Thought Leadership

What is civilization?

By Colin Walls

What do you understand by the term “civilization”? You can check in the dictionary and there will be a definition, but we each have our own idea of what it means. I recall once that I expressed the opinion that, in a civilized country, the main functions of government are to provide education, healthcare and security [welfare, defense etc.] to its citizens. The person with whom I was chatting disagreed. He felt that the government had no business being involved in education and healthcare – the free market would take care of them. He and I had no choice but to agree to differ …

Politics aside, it is interesting to consider what constitutes civilization or civilized behavior. If we think about fundamentals, it is worth considering what scientists – anthropologists and archaeologists – use to determine if the historic [or prehistoric] artifacts they observe indicate that the people of that time were “civilized”. There are quite a few things that suggest people had developed to a certain level.

First off, there are inventions – tools and machines. The wheel is the obvious starting point, but simple tools, like a plow, indicate a stabilizing of society that is moving towards civilization.

Written documents show another step. Writing information is a much better communication mechanism than word of mouth. It can carry over a long distance – a message can be taken from one place to another and arrive intact. It can also travel through time; a document is a record of the past that is much more durable and reliable than stories passed down through generations. The cherishing of information is a mark of civilization.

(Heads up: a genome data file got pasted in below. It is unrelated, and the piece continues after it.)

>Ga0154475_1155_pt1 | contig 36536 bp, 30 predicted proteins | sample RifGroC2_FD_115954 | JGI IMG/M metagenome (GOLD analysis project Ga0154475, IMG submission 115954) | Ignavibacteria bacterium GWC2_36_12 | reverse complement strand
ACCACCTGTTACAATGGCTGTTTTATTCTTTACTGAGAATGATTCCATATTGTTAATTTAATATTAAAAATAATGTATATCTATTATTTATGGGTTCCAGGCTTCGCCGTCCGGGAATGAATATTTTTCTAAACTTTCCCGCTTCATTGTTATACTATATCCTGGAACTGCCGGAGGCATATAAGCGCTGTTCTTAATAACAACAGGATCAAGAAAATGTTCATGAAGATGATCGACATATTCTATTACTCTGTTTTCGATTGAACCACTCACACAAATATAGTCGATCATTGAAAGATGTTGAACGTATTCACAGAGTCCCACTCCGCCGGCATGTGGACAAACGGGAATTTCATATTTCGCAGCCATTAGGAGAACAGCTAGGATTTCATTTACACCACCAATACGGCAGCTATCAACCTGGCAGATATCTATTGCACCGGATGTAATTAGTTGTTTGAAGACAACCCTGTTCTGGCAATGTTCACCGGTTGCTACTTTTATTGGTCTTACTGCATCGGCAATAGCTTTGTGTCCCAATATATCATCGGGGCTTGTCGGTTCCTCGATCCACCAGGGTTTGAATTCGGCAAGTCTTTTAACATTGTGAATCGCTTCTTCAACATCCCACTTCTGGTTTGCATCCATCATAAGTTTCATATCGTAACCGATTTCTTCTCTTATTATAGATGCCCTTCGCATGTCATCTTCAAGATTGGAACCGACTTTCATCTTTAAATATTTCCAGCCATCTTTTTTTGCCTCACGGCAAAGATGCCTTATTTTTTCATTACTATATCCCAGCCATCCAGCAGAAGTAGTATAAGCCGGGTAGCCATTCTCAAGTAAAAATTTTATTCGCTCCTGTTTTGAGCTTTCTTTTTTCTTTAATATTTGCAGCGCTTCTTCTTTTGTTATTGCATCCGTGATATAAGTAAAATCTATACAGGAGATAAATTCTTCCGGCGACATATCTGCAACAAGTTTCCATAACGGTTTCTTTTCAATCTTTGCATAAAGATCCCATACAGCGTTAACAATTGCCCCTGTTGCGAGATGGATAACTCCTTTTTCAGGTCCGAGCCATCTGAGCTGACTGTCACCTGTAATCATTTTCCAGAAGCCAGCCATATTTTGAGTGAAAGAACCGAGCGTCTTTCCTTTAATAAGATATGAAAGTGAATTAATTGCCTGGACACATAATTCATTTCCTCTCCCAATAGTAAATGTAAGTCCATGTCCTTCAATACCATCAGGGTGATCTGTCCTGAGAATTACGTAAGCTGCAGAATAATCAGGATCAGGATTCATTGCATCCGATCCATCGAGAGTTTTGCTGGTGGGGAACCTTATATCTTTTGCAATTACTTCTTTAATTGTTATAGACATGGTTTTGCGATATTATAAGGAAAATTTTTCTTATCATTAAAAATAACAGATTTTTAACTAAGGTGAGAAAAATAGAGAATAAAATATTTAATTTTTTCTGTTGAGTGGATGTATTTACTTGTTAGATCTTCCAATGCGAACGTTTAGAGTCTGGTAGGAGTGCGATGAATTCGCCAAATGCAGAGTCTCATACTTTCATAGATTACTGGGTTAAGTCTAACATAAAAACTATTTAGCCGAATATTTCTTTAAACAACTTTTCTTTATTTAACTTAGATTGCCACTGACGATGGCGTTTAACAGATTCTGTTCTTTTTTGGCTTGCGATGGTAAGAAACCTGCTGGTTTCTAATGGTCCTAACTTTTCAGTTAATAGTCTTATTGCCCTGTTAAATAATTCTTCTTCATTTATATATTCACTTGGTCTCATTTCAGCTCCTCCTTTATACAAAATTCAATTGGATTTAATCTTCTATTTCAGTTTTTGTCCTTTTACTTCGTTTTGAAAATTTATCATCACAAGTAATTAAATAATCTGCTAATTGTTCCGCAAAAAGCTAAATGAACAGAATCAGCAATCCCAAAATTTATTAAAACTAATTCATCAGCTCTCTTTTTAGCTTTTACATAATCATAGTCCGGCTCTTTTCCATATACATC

Mathematics [or just arithmetic] is another key factor. Simply being able to count and manage the quantities of things is important. Being able to calculate – even very simple mathematics – is a great step on. Being able to use mathematics to predict and design is a paramount achievement.

Interestingly, there is a more “human” way to look at this topic. Some years ago, the anthropologist Margaret Mead was asked by a student what the first indication of a civilized society would be. They thought that it might be some of the things that I mentioned above or perhaps something to do with religion. But the answer they go was a surprise …

Mead said that the first evidence of civilization was a broken bone from 15,000 years ago. The bone was a human femur – the top bone of a leg. This particular bone had been broken and had healed – a process that takes about 6 weeks. So, how does this indicate civilization? If an animal breaks a bone like this, it will not survive. Incapacitated in this way, the animal will soon fall prey to a predator. However, this person had been looked after by someone else or by his/her tribe. They had cared about another individual instead of just themselves. This is how civilization starts; a civilized society today is one where people care about and for one another. This was Margaret Mead’s view and I am with her.

This kind of brings me back to my first definition of a civilized society …

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This article first appeared on the Siemens Digital Industries Software blog at